• David Greer

    Gi Wendy,

    Thank you for the reminder about gratitude. I am going to share a couple of my blog postings, plus some additional personal experiences to give you my perspective.

    There is a lot of evidence that you will be both healthier and higher performing if you practice gratitude. The book “The Happiness Advantage”goes into the science, hill giving you practical ways to have gratitude and happiness. See my blog posting review:


    From a work prospective, I start the week and daily stand ups with the “wins”. As high performing individuals in challenging roles, it is all too easy to focus on the challenges. Focusing on the wins first sets a different tone and puts the challenges in the right context. See my blog post “Start With the Wins”:


    On a personal not, I journal at the start and end of every day. I start the day by finding something to be grateful for. I end my day by writing at least five things I was grateful for during the day. Positive phycology can change your like. You and I are examples of it.

    June 24, 2012
    • editor

      Hi David,

      Thanks so much for your comments. I will check out the book you mention. From your summary it looks quite interesting.

      I like your idea of starting out team meetings with wins! Over the years, I have applied Appreciative Inquiry in a variety of situations – particularly as part of a change process, but also in team meetings. It too has a foundation in positive psychology.

      There was one skeptic who watched from the sidelines as I employed AI on several occasions. While he didn’t try to stop me, he never supported. After the third change meeting he attended, he said, “Wendy, I don’t know what you do or how you do it, but whatever you are doing, it works!”

      And finally, here is a quote:
      “In daily life we must see that it is not happiness that makes us grateful, but gratefulness that makes us happy.”

      —Brother David Steindl-Rast

      June 24, 2012
  • Wendy,

    The alphabet of gratitude is a wonderful tool to increase awareness of our many blessings. Thank you for writing about it, I plan on incorporating it into my morning routine.
    I often spend a small amount of time focusing on what is right in my life early in the day, but have found my practice of this activity to be getting stale and welcome the suggestion you offer.


    June 28, 2012
    • editor

      Hi Philip,
      I am so delighted that this breathes new life into your current gratitude practice. Thank you for taking the time to comment and let me know.
      My Best,

      June 29, 2012
      • Dear Wendy,
        As a matter of fact, I prayed an alphabet prayer of gratitude this morning and opened up a deeper connection to the joy of experiencing God. I am confident that this will develop into a regular habit and overflow into the lives of those around me as well.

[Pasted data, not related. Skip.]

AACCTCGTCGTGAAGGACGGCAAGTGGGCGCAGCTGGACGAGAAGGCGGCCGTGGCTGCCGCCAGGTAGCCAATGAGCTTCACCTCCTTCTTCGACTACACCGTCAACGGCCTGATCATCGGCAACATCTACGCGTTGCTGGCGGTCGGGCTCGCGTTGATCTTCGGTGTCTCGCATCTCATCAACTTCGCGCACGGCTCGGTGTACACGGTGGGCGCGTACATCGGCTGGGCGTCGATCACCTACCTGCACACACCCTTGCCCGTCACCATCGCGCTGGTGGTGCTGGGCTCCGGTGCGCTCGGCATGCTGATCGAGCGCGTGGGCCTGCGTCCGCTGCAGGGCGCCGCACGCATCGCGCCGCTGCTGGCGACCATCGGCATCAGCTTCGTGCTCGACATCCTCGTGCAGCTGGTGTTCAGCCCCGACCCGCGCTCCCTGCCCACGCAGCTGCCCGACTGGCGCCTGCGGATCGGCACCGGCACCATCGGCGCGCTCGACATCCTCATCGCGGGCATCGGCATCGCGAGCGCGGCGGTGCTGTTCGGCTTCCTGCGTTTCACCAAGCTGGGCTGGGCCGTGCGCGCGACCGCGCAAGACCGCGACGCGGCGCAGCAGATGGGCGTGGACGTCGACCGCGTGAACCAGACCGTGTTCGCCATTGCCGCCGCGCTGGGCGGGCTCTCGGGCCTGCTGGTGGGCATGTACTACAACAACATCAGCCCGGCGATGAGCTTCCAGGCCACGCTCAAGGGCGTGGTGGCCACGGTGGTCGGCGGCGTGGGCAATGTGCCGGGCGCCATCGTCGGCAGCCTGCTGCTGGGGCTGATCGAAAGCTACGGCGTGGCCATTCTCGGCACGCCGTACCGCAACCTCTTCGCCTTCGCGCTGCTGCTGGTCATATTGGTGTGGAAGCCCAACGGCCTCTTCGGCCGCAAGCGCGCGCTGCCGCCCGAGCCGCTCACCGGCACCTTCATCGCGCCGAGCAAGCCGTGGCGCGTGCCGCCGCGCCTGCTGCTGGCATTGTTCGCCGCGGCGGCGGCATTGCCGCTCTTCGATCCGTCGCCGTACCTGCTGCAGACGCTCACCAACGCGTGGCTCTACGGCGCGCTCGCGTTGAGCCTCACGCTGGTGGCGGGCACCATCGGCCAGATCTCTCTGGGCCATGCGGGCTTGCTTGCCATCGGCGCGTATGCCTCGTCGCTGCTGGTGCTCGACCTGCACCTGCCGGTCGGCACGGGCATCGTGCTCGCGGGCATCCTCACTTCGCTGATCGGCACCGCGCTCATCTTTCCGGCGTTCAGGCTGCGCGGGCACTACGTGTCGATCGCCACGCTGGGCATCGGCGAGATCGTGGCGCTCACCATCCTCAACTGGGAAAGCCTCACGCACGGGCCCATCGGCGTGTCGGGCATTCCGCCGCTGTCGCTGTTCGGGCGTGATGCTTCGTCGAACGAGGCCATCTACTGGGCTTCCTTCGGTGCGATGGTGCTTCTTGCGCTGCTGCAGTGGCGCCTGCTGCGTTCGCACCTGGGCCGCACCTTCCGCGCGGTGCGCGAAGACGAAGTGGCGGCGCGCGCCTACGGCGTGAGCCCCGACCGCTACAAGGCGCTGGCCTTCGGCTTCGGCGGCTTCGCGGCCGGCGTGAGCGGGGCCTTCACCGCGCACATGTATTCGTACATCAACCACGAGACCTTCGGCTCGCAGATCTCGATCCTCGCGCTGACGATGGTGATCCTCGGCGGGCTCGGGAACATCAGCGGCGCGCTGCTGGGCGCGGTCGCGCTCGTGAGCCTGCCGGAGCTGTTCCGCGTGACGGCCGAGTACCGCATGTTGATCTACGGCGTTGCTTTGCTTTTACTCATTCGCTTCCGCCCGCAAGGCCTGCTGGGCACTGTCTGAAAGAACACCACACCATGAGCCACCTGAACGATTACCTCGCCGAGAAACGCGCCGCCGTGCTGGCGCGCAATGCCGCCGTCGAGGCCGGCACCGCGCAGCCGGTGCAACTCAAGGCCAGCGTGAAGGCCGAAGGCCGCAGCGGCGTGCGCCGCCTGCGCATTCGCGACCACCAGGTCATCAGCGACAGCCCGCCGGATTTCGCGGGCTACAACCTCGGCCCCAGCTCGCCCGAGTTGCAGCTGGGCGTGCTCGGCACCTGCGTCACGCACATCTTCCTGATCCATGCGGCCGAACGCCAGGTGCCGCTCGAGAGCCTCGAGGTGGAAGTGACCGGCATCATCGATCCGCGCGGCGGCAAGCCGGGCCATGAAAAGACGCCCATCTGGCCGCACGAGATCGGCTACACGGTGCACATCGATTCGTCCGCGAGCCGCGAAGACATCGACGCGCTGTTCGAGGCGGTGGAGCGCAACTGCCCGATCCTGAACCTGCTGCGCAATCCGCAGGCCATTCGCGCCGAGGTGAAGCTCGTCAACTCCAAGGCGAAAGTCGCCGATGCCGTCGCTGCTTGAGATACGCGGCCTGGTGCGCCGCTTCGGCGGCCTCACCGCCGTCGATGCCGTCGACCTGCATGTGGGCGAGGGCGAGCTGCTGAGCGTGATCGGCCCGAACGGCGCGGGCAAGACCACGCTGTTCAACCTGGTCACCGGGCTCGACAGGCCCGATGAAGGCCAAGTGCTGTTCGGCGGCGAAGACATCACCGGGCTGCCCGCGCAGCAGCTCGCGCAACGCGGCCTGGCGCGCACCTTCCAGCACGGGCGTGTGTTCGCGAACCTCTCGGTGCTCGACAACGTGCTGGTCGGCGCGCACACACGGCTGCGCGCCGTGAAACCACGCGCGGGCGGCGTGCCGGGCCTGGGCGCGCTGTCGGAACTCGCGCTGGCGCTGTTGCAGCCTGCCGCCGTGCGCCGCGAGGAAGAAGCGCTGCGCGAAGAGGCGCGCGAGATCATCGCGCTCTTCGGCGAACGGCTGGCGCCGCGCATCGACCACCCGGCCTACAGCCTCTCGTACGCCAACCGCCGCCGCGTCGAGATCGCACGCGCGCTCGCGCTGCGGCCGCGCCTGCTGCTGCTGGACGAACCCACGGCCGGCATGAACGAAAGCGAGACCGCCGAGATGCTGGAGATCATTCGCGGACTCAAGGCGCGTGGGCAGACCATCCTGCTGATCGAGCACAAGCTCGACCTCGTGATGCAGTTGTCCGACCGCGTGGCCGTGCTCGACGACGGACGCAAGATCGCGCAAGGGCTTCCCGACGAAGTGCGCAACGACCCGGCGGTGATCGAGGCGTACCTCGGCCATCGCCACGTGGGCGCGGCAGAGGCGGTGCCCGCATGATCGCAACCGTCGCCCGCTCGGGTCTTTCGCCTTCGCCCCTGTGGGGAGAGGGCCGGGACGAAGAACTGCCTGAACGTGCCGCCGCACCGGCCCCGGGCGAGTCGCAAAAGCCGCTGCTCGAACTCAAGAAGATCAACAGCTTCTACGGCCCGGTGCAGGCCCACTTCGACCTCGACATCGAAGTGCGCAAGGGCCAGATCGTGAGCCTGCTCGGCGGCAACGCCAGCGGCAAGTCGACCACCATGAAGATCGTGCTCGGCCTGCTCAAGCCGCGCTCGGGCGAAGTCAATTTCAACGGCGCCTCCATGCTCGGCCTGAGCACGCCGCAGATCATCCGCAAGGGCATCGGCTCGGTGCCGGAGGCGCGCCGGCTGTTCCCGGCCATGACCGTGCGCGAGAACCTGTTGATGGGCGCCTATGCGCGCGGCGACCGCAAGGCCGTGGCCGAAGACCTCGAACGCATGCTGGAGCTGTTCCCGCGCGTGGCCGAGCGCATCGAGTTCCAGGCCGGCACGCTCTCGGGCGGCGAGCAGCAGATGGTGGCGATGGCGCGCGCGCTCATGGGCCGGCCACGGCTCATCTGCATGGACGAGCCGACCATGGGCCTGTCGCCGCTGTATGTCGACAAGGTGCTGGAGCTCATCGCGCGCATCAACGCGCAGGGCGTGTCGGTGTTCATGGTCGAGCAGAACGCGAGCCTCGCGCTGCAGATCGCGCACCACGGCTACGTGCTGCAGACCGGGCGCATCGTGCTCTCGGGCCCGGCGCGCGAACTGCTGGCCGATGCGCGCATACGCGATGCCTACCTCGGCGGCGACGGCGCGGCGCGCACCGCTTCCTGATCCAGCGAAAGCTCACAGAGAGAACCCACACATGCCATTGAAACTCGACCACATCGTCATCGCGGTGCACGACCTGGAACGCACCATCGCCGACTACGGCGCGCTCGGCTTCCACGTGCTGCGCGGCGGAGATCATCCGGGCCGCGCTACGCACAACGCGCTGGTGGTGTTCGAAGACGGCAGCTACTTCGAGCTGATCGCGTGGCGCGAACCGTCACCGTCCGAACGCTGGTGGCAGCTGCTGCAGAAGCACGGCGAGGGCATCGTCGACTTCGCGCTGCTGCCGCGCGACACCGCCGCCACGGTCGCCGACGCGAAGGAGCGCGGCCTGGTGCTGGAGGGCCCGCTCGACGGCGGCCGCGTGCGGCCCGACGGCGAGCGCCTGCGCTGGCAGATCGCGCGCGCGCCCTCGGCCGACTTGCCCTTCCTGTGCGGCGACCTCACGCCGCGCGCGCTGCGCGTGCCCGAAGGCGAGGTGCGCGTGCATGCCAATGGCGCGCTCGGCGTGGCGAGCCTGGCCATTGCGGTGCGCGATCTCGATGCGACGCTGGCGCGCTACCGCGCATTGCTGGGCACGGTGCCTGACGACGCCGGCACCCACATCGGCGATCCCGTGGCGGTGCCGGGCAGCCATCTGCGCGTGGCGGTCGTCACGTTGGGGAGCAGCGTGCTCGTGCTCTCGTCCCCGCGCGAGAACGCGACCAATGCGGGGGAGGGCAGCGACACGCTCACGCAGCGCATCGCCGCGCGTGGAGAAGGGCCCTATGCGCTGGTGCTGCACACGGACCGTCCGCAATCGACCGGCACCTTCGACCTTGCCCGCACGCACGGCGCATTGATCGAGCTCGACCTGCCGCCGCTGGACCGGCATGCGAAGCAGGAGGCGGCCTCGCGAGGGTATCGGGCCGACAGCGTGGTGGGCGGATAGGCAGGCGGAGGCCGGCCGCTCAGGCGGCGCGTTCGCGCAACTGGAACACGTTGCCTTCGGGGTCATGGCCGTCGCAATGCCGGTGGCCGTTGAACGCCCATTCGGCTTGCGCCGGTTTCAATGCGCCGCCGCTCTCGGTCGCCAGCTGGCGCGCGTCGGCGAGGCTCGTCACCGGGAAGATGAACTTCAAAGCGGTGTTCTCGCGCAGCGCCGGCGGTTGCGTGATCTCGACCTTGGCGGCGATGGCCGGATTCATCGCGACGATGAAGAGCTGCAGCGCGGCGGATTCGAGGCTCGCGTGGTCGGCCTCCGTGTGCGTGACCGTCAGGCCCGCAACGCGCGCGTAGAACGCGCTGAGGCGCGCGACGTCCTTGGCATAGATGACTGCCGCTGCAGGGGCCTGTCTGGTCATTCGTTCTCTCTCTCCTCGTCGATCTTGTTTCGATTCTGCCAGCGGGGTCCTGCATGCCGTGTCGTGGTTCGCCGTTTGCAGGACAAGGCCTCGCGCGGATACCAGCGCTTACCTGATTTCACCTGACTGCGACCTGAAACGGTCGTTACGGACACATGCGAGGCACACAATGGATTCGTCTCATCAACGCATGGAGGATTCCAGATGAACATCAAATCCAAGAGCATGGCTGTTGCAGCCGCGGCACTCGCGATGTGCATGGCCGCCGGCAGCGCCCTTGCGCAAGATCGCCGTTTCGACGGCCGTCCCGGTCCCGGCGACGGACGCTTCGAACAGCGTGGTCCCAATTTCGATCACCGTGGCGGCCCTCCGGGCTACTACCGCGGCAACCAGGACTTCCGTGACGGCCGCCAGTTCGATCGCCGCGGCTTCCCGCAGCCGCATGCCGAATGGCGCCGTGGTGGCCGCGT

Thanks again,

        June 29, 2012
        • editor

          Lovely. We are each a pebble dropping into the pond–sending out ripples. Nice that your ripples will be sourced from joy. We all make a difference.

          June 30, 2012
  • Leonard Garden

    And has anyone read Psalm 119 designed in this very manner? (Sometimes called ‘The Saints’ Alphabet’) King David did it and so can you, or be inspired by his prophetic thanks. I have found that being inspired and delighted in the Lord renders my interests concurrent with His as I express such thanks to He who made our very lives possible!

    August 01, 2012
    • Hi Leonard. I am wondering if you could point me to a good source to learn more about Psalm 119. I’d be very interested to learn more. Thanks much!

      August 05, 2012
  • Hi Wendy!

    I have so many things to be grateful for that I probably should take the time to write out a gratitude alphabet. That’s a great idea.

    But the two things that I am grateful for that really are so foundational for me are: my health and my family. I cherish both.


    August 16, 2012
    • Thanks for stopping by to comment, Linda. It’s wonderful just to do the gratitude alphabet in the moment and see what arises as you speak each letter following by the words … I am always in awe of how much I have to be grateful for and the new words that pop up when I am in a quite space and I see what comes through. It sounds like you live a life of gratitude. How lovely.

      August 16, 2012
  • Enjoyed reading this blog post and exercise to practice gratitude with the alphabet. I’ve been blogging four things I am grateful for and have been trying to encourage blog readers to comment and share what they are grateful for.
    This has helped me focus on the small joys of everyday. I find it provides me with insight to what I value in life as well as more positive outlook on life. Hope you will visit and share a gratitude. I am going to try your alphabet practice.

    September 06, 2012
    • Hi Linda, what a great idea to blog your gratitude 🙂 I will most definitely stop by and share a gratitude. Right now I am grateful for you and your bright spirit!

      September 17, 2012
  • Martin Seligman’s study shows that a daily practice of gratitude reduces depression as well as cognitive-behavioral therapy and medication combined, the current “gold-standrd” in treating depression. The only difference is gratitude works faster.


    September 23, 2012
    • Wow! That’s great news. Thanks for posting this along with the link, Liz.

      September 23, 2012
  • Wendy,

    Thanks for the reminder, gratitude at one time was a huge hurtle to jump. Life has a way of changing this, as you refer to in the beginning of this article. Now I am grateful for each small moment of this thing we call life. Thank you for the gentle reminder, we may not always get what we want, but we will always get what we need.


    August 04, 2013

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